objects: The general-case list of objects. It's not strictly a must-have, but it's nice to have one place to go look when you absolutely must find something.

fpObjects: Fixed position objects. Objects can have one of two position attribute values: ABSOLUTE or FIXED -- similar to CSS. Fixed means that no matter where the Viewport is located in space, the object will be drawn exactly x pixels by y pixels away from it. We can pretty much assume objects of this class will always be visible.

dynObjects: Dynamic objects. Objects can also either be static or not. This tells us whether or not we should run collision detection on the object -- if it will ever move over the space of a tick -- and if it happens to be static, we can shove it into our next lovely data structure...

quadtree: A QuadTree. It recursively subdivides space by four quadrants. The parameters new game.QuadTree(43690, 32768, 8) mean that the game world is 43690 pixels wide by 32768 tall, and that the box formed by the tree should subdivide eight times (giving us a leaf node size of 170x128). When we add static objects they are shoved as deeply into the tree as they will go -- if an object does not fit in any a Node's four children, it will be added to that Node's potentially visible set.

For every call to getFrameData we go through these steps:

  1. Grab the fixed position objects first.
  2. Traverse the QuadTree with the Viewport -- tree traversal works by comparing radii of circumscribed boxes (quick, easy to code, no muss no fuss -- even if it does require a sqrt call per box. gulp.) We pop back out of the traversal with a list of potentially visible objects.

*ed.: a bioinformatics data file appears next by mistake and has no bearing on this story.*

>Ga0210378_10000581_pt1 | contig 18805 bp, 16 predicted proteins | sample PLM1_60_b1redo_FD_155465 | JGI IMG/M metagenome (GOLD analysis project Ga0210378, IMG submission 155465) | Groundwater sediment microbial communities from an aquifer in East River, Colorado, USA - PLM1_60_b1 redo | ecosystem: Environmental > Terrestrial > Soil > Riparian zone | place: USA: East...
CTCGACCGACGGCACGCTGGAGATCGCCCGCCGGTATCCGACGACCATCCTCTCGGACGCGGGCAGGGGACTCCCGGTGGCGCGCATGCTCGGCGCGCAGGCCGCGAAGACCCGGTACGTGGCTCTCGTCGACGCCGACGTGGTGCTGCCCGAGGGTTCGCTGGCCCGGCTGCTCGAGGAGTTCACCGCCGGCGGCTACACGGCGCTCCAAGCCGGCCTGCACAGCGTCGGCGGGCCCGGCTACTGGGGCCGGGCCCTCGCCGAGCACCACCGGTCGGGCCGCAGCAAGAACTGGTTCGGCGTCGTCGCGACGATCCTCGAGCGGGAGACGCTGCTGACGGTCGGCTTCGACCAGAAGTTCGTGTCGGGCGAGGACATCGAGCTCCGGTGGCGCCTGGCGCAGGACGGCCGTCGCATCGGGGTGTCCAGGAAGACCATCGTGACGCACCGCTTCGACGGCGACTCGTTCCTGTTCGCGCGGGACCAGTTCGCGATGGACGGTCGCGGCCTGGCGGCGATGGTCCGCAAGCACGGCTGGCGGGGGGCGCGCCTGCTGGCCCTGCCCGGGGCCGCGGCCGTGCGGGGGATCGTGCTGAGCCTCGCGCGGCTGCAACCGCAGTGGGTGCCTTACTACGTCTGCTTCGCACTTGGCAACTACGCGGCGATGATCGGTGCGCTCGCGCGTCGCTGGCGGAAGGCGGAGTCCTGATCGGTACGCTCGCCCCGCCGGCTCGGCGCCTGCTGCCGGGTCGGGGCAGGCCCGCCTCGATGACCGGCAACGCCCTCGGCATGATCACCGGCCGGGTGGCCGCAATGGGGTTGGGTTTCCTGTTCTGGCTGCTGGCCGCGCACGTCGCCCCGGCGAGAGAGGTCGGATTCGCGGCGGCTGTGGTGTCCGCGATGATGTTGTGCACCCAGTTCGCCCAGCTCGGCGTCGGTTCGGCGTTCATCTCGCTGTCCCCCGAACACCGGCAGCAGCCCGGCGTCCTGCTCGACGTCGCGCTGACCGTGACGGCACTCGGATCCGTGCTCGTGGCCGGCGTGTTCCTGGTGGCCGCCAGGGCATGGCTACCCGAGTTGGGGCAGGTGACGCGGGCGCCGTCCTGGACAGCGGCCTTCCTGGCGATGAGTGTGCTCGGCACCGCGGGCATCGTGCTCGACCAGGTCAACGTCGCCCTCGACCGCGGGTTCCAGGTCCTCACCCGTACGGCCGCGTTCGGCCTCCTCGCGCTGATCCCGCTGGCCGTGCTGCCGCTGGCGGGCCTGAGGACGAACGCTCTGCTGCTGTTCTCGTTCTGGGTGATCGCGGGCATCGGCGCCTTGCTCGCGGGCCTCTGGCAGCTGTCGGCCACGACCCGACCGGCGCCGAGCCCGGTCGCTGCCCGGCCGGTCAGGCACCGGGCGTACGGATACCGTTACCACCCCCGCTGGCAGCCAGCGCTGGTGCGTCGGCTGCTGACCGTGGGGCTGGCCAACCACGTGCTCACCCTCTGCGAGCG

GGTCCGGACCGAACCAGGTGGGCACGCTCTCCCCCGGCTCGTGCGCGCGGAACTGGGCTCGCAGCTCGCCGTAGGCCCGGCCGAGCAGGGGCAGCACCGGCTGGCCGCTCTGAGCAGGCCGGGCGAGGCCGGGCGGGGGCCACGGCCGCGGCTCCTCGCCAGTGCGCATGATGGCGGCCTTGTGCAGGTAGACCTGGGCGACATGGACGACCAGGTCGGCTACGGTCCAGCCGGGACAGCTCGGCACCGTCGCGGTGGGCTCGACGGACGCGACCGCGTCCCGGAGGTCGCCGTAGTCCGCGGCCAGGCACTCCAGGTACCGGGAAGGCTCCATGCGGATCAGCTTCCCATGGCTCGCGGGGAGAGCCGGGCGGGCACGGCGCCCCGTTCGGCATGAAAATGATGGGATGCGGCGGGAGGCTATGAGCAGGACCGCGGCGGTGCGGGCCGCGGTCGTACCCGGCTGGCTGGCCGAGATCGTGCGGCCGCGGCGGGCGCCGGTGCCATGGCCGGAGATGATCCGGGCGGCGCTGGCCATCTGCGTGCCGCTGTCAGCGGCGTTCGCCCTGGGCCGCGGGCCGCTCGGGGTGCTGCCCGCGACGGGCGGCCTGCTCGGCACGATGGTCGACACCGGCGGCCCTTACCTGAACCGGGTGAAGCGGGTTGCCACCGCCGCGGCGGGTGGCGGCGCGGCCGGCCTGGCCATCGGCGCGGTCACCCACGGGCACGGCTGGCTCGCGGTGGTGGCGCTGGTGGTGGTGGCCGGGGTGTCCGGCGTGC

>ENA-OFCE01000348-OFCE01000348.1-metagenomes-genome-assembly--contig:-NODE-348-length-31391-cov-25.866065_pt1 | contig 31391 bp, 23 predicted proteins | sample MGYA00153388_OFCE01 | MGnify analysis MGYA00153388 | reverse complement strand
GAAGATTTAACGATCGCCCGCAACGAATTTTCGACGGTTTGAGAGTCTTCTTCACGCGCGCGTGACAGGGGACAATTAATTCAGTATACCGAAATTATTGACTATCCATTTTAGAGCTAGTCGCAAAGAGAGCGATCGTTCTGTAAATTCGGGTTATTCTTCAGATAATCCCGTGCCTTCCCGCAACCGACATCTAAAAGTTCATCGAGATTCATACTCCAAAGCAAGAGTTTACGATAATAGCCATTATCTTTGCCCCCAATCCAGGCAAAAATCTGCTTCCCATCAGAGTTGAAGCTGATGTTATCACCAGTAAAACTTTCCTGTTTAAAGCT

3. Concatenate any and all dynamic objects (this is kind of dumb to do at this point and could be filtered more, but hey.)
  4. Sort them (DOUBLE GULP, this should be removed.) Objects are given a zIndex by which they are sorted. Objects drawn first will be overlapped by objects drawn second; so keeping things in the right order turns out to be very very important.
  5. For each item, ask the scene object's Representation for the frame data comprising the [image, offsetIntoTheImageX, offsetIntoTheImageY, width, height]. Transform the item's coordinates by the viewport, and return the resultant array to our loving Renderer instance.

So when I said "we're probably not limited by fill rate", I really meant it! We are iterating this list three times for each render call -- once with a potentially expensive call to sort, and with a lot of extra overhead in the form of mathematical operations (sqrt is a killer.) This is a definite candidate for refactoring.

However, it works.

GFX / Sprite and Tiles

TODO: Write something.


TODO: Write Something.

The Resource Factory and Setting the Top Spinning

TODO: Write something really awesome hopefully.


Licensed New BSD --

Please feel free to incorporate this code into your CMS, banking institution, social network, or attempt installing it on an Arduino board somehow. Nothing would make me happier.